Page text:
Tip #2: Go to the CFMS Show in Paso Robles in June! Not only will you have a great time, you will have the opportunity to meet dozens and dozens of rockhounds, exhibitors, dealers, demonstrators, and other wonderful folk who might just be persuaded to visit your club sometime in the future to share their knowledge. It never, ever, hurts to ask.

September 9-16, 2001

By Cal Clason and Ray Meisenheimer Co-Chairmen
Earth Science Studies

     It's not too early to start making plans to attend the Earth Science Studies at Camp Paradise. It is a very popular study opportunity -a great chance to enjoy the outdoors, learn new lapidary skills, or improve on your current methods. You'll have time to spend with old friends and make new friends. It is a beautiful place to spend a week.

    Workshops offered are wire wrap, faceting, casting, stone carving, cabbing, bead stringing, silversmithing, glass bead construction, and perhaps others. There will be programs and/or speakers in the evenings. Camp Paradise is located about 45 miles northeast of Marysville, on Highway E-21. A map to the area will be provided..

    The facility offers rustic dormitories and double rooms, with bathrooms inside. There is ample room for RV's among the tall pines, with shower rooms nearby.

    There is a modern kitchen and beautiful dining set-up. Food is also sent out on field trips.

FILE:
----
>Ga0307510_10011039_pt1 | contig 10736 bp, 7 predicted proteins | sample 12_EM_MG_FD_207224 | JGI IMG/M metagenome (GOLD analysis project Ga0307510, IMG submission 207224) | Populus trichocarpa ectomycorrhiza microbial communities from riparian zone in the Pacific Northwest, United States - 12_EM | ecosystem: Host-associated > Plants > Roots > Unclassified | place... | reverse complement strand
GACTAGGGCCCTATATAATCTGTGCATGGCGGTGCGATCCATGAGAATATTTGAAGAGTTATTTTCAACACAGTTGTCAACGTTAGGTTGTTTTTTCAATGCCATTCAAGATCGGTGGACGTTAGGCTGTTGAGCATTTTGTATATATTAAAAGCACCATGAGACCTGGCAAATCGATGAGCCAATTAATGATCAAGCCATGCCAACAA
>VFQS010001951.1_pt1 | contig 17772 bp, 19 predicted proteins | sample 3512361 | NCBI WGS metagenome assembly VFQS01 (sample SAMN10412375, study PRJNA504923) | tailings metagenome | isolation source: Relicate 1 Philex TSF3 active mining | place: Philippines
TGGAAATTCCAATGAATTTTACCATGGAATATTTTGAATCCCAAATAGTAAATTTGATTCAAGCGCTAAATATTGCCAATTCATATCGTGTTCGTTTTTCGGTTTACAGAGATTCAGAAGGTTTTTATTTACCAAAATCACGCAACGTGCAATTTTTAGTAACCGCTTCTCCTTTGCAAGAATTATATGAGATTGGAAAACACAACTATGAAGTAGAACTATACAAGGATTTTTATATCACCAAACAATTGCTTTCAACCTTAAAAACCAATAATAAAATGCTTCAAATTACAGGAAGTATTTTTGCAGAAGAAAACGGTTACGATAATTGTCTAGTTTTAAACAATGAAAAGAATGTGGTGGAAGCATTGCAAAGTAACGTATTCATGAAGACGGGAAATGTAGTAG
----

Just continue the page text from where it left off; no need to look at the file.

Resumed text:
This is a church owned facility. NO alcohol is permitted. For health reasons, bring an extra sheet or blanket to put over the mattresses, under your bedding.

    Field trips will include sightseeing, collecting, and gold panning. If anyone wishes to go into camp a day or two early, you will be responsible for a camping fee until the designated time for arrival.

    The fee for this fun-filled week is $220.00 per person. There is an application to join us included in the newsletter, or on the Forms Page.


By Chuck McKie,
CFMS Safety Chair, 2001

     Give a loved one the gift of life. Include this Heart Healthy IQ in your loved one's birthday card. The following statements represent a heart-healthy lifestyle that can reduce your chances of cardio-vascular disease. Check each statement that reflects your lifestyle.

  • I do not smoke and I try to avoid inhaling the smoke of others.
  • I eat a balanced diet that limits my intake of saturated fat and cholesterol.
  • I participate in continuous, vigorous physical activity for 20-30 minutes at least three times a week.
  • I have my blood pressure checked regularly.